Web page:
Many of us hear the term “data breach” tossed around on an almost weekly (if not daily) basis. This makes sense due to the massive amount of information we seem determined to share with the internet at an ever increasing cadence. With more “life” taking place online than ever before, criminals have discovered sophisticated ways to exploit our digital activities for their gain.
One of the most lucrative cybercrimes to date is the data breach. Breaches are usually designed to siphon large amounts of personal information, or very targeted, specific, and highly-valuable information (think state secrets). The volume and nature of the information varies, but any information gained through nefarious means is likely to be used for nefarious purposes.
While we may not be able to stop every data breach every time, we can become educated on ways to protect ourselves and our data in the event of an attack.
A data breach occurs any time that unauthorized parties manage to gain access to sensitive, private information. This doesn’t always have to be electronic, although cyber hacking is the prevalent form of attack. Stealing hard copies of sensitive company information is considered a data breach akin to a hacker stealing digital data.
Access can come in the form of hacking into organizational systems, accidental shares by employees, gaining unauthorized access using employee credentials, or any activity that exposes an unauthorized party to the protected data.
There are several methods by which bad actors can gain access to sensitive data, including:
Malware: This is a type of “malicious software” that can be downloaded into systems to collect data, or weaken the system to allow for unauthorized access. Certain types of malware may continue to gather data and pass it back to cybercriminals without disrupting the operating flow of the system it is attacking. This is especially dangerous, as it can go unnoticed for long periods of time and introduces brand new data regularly.
Phishing: This method involves finding a way to “trick” employees or others into sharing sensitive information that will give hackers the data they need to gain access to personal or professional accounts. Phishing emails may be sent using spoofing techniques to appear as if they are being sent from a legitimate or familiar source, or people may be targeted via live phone calls that use trickery or fear to try and bully others into sharing data. Any time that a bad actor uses deception to fool others into sharing sensitive data, it is likely a phishing attack.
Physical Theft of Devices: Many people keep all of their passwords and access codes on their mobile devices or laptops. It’s relatively easy for a hacker to steal these devices and then find ways to gain entry into their operating systems. From here, they will have open access to every account - from financial to e-commerce.
Trial and Error: Hackers sometimes use data they’ve stolen or collected from one place to gain access to other accounts. They do this by combining usernames with known passwords until something works, usually with the help of faster moving programs. There are also a variety of software programs that can decode passwords and speed up the process of breaking into sensitive accounts.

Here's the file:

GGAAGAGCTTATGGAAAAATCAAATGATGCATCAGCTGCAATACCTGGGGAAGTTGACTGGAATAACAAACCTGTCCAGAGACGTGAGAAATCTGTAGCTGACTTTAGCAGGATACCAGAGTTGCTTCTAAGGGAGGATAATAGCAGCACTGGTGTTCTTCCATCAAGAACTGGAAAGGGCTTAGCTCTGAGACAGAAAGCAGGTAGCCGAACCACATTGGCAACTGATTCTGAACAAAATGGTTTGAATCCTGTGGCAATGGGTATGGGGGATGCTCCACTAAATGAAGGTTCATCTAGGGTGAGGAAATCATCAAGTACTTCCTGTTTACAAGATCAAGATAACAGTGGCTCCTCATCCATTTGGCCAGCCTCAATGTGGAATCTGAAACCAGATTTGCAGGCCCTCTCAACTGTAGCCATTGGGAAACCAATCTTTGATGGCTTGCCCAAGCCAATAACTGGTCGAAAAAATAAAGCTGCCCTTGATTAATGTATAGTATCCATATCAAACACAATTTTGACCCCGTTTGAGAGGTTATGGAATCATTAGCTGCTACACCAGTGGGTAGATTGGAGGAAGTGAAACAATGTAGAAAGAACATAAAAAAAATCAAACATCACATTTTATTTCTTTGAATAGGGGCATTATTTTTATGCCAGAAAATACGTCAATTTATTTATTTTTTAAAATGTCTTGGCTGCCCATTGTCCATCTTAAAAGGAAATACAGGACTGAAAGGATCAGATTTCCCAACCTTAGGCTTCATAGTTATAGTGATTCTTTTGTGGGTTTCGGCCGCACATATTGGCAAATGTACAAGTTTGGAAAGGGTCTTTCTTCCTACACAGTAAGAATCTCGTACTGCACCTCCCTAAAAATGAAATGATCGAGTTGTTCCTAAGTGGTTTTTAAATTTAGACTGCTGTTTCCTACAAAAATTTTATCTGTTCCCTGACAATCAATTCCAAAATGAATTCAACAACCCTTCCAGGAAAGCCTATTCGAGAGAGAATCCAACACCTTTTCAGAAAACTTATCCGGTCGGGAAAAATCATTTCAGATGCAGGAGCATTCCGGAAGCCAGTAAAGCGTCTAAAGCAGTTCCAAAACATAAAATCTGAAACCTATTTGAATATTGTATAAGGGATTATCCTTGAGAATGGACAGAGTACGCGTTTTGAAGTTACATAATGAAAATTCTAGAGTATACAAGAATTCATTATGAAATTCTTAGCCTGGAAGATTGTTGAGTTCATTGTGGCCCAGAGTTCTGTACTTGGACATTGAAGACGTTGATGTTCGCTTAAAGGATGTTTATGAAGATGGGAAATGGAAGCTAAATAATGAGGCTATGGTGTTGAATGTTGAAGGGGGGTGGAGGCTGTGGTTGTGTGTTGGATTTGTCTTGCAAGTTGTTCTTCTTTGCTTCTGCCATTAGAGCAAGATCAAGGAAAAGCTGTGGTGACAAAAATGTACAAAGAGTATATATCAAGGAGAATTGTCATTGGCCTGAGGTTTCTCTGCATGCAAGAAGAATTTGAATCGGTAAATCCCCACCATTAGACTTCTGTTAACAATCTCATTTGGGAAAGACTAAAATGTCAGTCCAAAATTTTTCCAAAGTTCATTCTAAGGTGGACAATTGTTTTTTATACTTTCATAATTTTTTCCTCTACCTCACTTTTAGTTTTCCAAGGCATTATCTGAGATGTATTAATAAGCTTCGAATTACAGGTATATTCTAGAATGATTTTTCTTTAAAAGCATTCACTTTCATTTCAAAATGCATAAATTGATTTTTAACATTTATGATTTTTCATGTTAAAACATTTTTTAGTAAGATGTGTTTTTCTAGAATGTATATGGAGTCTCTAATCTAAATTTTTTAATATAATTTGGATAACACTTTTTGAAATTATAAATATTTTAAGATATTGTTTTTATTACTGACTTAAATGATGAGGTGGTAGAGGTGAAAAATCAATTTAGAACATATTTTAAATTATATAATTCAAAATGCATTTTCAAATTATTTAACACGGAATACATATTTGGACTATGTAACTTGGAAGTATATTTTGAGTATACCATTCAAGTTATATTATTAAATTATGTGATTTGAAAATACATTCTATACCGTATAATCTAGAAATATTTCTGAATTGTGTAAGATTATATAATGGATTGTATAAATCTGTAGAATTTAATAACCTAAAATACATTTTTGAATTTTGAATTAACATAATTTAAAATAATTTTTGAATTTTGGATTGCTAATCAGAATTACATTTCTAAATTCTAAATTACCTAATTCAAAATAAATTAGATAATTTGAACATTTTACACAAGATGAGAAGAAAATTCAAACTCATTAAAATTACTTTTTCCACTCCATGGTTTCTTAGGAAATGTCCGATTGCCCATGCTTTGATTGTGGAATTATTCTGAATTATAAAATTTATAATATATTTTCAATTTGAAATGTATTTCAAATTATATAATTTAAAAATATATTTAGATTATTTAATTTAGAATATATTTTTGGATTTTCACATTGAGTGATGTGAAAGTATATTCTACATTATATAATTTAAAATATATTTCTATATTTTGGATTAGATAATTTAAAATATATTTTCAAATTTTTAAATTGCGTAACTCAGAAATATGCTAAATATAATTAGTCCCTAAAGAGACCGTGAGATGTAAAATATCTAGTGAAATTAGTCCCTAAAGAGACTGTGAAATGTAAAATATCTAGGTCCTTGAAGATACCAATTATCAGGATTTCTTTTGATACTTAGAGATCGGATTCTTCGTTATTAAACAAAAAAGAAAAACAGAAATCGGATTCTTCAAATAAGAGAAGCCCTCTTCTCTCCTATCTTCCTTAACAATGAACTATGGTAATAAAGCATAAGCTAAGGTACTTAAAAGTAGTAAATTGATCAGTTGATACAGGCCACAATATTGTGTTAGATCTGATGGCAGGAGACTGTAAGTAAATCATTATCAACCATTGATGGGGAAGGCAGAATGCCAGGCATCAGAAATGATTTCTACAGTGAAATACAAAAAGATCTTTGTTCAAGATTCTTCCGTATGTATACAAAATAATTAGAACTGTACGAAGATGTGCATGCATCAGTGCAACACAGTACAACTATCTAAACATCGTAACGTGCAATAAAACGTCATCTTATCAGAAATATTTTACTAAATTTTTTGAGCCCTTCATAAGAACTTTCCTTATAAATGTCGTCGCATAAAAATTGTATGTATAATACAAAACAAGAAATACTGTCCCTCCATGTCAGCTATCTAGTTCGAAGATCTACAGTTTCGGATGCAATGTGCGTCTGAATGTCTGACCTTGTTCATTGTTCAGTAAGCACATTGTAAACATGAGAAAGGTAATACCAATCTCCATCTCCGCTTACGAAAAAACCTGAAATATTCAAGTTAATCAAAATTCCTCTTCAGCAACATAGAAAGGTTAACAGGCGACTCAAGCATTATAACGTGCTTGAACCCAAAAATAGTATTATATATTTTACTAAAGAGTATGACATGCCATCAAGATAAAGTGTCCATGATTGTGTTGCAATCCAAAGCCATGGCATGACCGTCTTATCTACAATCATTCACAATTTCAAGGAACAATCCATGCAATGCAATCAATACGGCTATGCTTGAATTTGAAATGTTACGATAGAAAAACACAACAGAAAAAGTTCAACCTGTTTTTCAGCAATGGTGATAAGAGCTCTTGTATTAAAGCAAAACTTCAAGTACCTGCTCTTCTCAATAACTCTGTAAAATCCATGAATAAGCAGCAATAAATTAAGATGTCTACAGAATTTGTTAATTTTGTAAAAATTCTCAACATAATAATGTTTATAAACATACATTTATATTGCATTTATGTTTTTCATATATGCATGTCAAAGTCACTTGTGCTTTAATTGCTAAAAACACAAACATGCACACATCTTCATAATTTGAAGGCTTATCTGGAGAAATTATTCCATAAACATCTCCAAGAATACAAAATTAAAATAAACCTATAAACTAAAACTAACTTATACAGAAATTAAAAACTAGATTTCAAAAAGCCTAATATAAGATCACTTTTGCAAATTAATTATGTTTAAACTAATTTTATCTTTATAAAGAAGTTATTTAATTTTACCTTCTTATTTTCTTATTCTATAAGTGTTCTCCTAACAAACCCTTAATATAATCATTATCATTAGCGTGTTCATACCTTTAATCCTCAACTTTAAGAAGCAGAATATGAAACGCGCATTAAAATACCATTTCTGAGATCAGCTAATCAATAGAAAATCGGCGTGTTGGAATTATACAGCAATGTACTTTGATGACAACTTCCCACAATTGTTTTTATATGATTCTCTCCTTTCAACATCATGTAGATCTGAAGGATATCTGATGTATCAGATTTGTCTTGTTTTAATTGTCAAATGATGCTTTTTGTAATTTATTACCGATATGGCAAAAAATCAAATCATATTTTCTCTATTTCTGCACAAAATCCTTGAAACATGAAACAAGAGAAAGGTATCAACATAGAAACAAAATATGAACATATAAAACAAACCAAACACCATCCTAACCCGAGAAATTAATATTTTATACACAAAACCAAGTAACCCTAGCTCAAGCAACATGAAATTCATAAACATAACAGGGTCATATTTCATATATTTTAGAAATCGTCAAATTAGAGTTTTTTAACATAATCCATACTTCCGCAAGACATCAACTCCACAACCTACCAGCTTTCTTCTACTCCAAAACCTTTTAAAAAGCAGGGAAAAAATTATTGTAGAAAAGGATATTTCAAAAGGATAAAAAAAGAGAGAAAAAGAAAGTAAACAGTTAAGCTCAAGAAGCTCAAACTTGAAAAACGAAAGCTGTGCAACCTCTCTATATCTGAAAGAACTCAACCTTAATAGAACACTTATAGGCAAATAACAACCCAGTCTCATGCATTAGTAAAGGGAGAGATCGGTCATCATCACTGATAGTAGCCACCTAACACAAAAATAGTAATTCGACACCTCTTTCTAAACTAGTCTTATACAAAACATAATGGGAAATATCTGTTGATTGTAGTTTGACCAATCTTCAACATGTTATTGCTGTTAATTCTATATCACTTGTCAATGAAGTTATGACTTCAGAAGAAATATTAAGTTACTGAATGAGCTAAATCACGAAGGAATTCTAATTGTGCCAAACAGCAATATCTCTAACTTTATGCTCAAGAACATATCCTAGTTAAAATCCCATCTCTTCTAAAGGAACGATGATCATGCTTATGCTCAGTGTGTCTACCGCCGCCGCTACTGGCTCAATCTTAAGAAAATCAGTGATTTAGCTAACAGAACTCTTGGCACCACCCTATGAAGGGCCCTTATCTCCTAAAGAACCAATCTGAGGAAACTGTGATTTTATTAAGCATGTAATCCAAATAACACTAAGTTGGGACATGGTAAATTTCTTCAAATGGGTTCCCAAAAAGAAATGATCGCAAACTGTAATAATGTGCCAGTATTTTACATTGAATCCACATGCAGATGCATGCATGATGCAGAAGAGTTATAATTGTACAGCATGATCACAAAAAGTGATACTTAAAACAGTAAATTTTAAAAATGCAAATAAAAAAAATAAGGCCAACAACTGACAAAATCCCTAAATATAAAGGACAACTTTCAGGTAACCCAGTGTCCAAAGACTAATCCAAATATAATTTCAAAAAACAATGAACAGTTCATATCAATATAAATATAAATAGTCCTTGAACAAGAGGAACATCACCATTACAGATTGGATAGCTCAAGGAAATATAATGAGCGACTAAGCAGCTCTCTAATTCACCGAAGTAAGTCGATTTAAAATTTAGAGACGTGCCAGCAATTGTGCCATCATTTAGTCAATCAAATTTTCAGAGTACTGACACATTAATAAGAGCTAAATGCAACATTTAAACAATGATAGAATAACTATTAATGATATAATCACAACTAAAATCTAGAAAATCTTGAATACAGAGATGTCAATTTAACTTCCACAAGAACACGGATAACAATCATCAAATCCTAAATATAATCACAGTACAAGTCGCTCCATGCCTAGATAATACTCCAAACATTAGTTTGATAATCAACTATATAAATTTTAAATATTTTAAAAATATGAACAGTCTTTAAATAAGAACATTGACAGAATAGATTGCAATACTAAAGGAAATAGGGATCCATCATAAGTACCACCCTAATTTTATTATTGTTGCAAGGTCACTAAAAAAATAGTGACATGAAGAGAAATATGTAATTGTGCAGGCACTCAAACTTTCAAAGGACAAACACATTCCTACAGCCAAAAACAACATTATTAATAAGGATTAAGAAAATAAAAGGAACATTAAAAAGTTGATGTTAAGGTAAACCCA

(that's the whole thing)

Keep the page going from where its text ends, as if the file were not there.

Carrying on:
While not all data breaches are intentional (think of allowing a co-worker or family member to access your computer or phone for an innocent reason), the unauthorized recording and improper use of the data collected is. When a cybercriminal chooses to exploit data they’ve accessed for personal gain or malicious intent, the impact can vary widely depending on the information they’ve gained access to.
The types of data that hackers may want include (but are likely not limited to):
In reality, hackers will take advantage of any data that they can gain access to, whether it’s to gain direct access to bank accounts, or to sell to unethical marketing agencies to turn a profit.
The method by which data breaches are discovered can have a significant impact on how organizations that have been targeted respond. While the hope is that any breaches are immediately detected by companies themselves via internal auditing, this is far from the norm.
The most common ways that data breaches are discovered include (but are not limited to):
Because consumers are required to consistently provide data to access different things online (or in-person), there is no foolproof way to prevent data from being leaked. What people can do is control the amount and type of data that they are making available online, and track any reports or alerts that indicate their information was involved in a leak.
To do so:
Cloaked allows you to create new identities for every new connection–online and in real life. If a company you’ve Cloaked gets breached, simply delete the identity from your database. Because the information that you shared was not personally identifiable, you never have to worry about hackers using it to gain access to your accounts, or life.
Click here to get started now.